Play math games. Check out Cool Math, which offers tons of great math games on the computer. Grab a deck of cards and give everyone cards numbered from 2 to 10. Take turns rolling a pair of dice. Add, subtract, multiply or divide to make the numbers on your cards. When you get a number, flip the card over. First person to flip over all their cards wins.

Create active math problems. Send your kids into the backyard to count trees or flowers or even weeds. Count the number of stairs in your house, then ask your kids how many stairs you would have if you had 12 houses. Get your kids moving while they do math.

Cook with your kids. A great way to review fractions is to break out the cookbook. Kids get practical application, and you end up with something yummy to eat.

History

Take field trips. Every area has some local history. Take your kids to visit some of the sites in your area. Learn about the people who lived in your town before you. Take a trip to a living history site where your kids can step back in time and learn about history in a way that makes it come alive.

Science

Do some simple experiments. Make a baking soda volcano. Drop Mentos in a 2-liter bottle of Diet Coke. Play with magnets. Mix corn starch and water and make goop. Get dirty and have fun learning about the world around you.

Summer learning doesn't have to be a chore. It can be something your kids look forward to. Keep it fun and interesting, and your kids won't even know they're learning. With a little creativity, this can be The Best (and most educational) Summer Ever.

Don't miss the conclusion of The Best Summer Ever Series tomorrow. We'll have another giveaway and a few more suggestions for making this The Best Summer Ever.

Linking up today with Raising Mighty Arrows and Denise in Bloom.

Day 12: Start Summer with a Celebration

I looked up and there she was on a 8-foot screen. My firstborn baby girl -- no hair and a few teeth, dressed in her Christmas best. Almost before I could blink, she was replaced by a picture of a young woman, one I barely recognize as my baby.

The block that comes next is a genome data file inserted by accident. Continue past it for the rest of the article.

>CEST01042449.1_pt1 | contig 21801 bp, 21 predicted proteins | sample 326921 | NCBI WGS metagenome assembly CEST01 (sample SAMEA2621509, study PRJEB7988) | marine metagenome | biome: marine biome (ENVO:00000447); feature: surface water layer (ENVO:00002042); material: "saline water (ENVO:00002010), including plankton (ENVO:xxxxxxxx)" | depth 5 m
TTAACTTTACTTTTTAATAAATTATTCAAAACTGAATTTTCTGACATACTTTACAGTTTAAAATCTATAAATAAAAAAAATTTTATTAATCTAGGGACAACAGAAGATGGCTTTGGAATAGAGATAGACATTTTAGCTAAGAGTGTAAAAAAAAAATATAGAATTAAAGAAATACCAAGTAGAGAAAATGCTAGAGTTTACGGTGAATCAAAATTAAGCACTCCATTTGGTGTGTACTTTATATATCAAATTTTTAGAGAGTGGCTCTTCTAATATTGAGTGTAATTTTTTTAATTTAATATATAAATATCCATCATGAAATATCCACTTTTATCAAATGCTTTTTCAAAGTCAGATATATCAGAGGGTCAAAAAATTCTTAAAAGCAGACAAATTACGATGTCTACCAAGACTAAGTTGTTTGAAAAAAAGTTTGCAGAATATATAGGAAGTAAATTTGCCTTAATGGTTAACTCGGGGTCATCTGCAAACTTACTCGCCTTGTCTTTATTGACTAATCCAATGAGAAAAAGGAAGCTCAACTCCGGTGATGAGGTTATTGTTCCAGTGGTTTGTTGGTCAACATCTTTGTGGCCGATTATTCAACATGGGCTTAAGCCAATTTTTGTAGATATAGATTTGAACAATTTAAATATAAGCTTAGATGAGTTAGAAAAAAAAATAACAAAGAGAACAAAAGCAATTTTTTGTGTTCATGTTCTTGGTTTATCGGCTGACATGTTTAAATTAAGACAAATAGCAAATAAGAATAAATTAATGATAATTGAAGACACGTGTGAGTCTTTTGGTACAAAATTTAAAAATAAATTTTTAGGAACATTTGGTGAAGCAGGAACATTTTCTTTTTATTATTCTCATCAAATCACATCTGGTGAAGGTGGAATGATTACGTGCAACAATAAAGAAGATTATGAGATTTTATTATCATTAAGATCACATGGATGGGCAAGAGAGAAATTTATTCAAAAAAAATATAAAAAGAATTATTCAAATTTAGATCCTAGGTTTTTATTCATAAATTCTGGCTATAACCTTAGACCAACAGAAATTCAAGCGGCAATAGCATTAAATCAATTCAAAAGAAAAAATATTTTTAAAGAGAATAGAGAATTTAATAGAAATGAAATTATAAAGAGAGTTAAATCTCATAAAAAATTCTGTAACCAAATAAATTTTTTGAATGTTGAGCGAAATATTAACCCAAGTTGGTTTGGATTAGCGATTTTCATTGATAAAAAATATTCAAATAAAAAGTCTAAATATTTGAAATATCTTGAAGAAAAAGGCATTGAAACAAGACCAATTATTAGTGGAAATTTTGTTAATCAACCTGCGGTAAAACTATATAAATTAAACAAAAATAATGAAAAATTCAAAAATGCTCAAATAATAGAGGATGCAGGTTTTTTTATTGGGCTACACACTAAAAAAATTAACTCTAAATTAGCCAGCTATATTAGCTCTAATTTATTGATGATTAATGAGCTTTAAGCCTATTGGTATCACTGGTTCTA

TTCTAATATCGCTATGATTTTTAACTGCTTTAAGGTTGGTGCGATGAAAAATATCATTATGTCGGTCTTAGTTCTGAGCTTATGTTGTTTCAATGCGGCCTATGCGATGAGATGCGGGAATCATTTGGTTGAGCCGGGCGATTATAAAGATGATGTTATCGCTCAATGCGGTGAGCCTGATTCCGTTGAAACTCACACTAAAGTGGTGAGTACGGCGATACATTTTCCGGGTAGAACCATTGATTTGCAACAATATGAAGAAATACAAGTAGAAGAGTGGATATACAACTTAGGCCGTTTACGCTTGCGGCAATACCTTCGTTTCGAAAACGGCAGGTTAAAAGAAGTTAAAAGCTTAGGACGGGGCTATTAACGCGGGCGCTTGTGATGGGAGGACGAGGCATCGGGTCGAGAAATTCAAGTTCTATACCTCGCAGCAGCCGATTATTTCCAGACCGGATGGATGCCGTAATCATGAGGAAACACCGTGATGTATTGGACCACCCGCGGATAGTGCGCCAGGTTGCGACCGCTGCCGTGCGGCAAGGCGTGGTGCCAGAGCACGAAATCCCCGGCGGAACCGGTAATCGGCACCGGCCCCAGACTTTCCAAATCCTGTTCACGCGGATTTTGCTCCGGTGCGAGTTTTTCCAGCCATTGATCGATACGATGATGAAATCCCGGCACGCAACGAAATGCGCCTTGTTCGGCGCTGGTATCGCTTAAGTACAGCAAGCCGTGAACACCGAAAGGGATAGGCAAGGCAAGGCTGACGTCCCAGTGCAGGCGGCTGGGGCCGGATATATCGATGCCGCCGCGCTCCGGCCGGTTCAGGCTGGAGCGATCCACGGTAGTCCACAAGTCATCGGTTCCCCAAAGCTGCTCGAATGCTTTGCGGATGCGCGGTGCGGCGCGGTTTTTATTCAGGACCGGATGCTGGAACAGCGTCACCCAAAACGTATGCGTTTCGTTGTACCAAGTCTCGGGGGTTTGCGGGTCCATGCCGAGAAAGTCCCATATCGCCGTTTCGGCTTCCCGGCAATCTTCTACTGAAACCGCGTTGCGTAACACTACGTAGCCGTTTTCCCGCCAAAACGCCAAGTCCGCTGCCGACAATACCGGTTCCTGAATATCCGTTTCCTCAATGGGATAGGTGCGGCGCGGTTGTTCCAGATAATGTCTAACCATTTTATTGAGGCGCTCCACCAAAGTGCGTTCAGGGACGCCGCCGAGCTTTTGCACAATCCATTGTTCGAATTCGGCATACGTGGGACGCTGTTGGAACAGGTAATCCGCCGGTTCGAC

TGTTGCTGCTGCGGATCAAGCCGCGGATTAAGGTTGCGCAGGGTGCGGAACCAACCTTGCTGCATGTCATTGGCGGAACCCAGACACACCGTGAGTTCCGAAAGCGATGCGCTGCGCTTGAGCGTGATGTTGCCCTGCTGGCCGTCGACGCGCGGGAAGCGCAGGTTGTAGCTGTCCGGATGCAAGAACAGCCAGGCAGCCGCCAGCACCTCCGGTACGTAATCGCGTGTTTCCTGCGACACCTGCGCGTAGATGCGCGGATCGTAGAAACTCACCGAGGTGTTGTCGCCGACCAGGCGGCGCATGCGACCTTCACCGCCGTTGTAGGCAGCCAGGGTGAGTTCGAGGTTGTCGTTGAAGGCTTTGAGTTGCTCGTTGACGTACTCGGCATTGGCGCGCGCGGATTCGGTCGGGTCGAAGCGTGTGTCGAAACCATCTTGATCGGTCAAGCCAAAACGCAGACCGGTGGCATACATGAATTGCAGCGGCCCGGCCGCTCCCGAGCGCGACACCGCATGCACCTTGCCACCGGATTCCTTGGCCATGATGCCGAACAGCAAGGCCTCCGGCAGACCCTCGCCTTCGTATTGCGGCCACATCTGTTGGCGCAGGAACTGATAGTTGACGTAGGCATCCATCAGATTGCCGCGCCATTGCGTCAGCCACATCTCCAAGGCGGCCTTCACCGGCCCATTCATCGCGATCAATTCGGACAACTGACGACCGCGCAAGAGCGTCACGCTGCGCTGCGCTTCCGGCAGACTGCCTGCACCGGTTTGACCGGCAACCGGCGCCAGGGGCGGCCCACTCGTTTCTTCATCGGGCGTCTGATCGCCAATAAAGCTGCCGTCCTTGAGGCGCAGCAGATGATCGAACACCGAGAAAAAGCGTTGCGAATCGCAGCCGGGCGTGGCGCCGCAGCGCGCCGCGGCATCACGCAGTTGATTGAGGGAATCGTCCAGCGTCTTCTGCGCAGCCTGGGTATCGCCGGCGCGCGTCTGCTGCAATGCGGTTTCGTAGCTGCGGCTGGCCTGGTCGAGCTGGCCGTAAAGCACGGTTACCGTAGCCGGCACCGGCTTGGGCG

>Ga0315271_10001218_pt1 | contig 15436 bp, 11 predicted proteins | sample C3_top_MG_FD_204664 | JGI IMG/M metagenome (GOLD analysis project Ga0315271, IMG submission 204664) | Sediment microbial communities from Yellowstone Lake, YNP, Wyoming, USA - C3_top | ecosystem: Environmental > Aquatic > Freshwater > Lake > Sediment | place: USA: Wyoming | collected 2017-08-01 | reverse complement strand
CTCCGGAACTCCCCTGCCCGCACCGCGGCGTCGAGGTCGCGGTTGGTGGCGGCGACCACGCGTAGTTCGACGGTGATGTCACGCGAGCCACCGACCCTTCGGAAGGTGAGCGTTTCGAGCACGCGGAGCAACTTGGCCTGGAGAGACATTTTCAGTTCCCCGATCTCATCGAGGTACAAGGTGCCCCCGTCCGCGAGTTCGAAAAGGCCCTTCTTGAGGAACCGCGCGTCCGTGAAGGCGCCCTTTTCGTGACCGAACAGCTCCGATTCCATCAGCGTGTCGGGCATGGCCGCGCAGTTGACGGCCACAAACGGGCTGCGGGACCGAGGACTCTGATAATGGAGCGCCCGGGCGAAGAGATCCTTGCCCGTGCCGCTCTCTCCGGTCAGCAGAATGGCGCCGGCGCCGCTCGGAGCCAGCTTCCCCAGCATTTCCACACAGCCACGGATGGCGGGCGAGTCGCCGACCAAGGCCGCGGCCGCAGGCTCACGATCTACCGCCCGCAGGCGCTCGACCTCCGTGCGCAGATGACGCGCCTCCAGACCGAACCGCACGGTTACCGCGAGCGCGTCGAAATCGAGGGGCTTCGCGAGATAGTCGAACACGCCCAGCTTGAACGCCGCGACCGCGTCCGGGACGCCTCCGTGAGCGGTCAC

My daughter's fifth grade celebration was last night. Today, is her last day of elementary school. As last night's slide show projected photo after photo of every kid in her grade as a baby, then as they are now, we remembered the big moments and the small ones that have gotten us to this point. It seems like only yesterday we sent them off to kindergarten, and here they are on their way to middle school.

Last night, we celebrated their accomplishments. We celebrated their growth. And we celebrated even the tough moments. There's a blank spot on the wall where the kids leave their handprints at our school for the classmate who died last year. There were awards to celebrate the kids social studies accomplishments. And there were notes from a teacher at the school celebrating every child in the grade.

Summer starts tomorrow, but last night we celebrated what the kids accomplished in the past six school years. Whether your child is finishing preschool or high school, end your school year with a celebration. Remember the high points and the low points of the year. Celebrate the fun and the silly and the sad and the amazing. Mark this moment in time because it won't come again.

Today, I'll walk home with six little (and not so little anymore) girls. We'll hang out at our house, eat some pizza and celebrate the important moments of the year. We'll spend a little time reflecting on the big moments and the little ones. And we'll spend some time thanking God for another year, our friends and our accomplishments.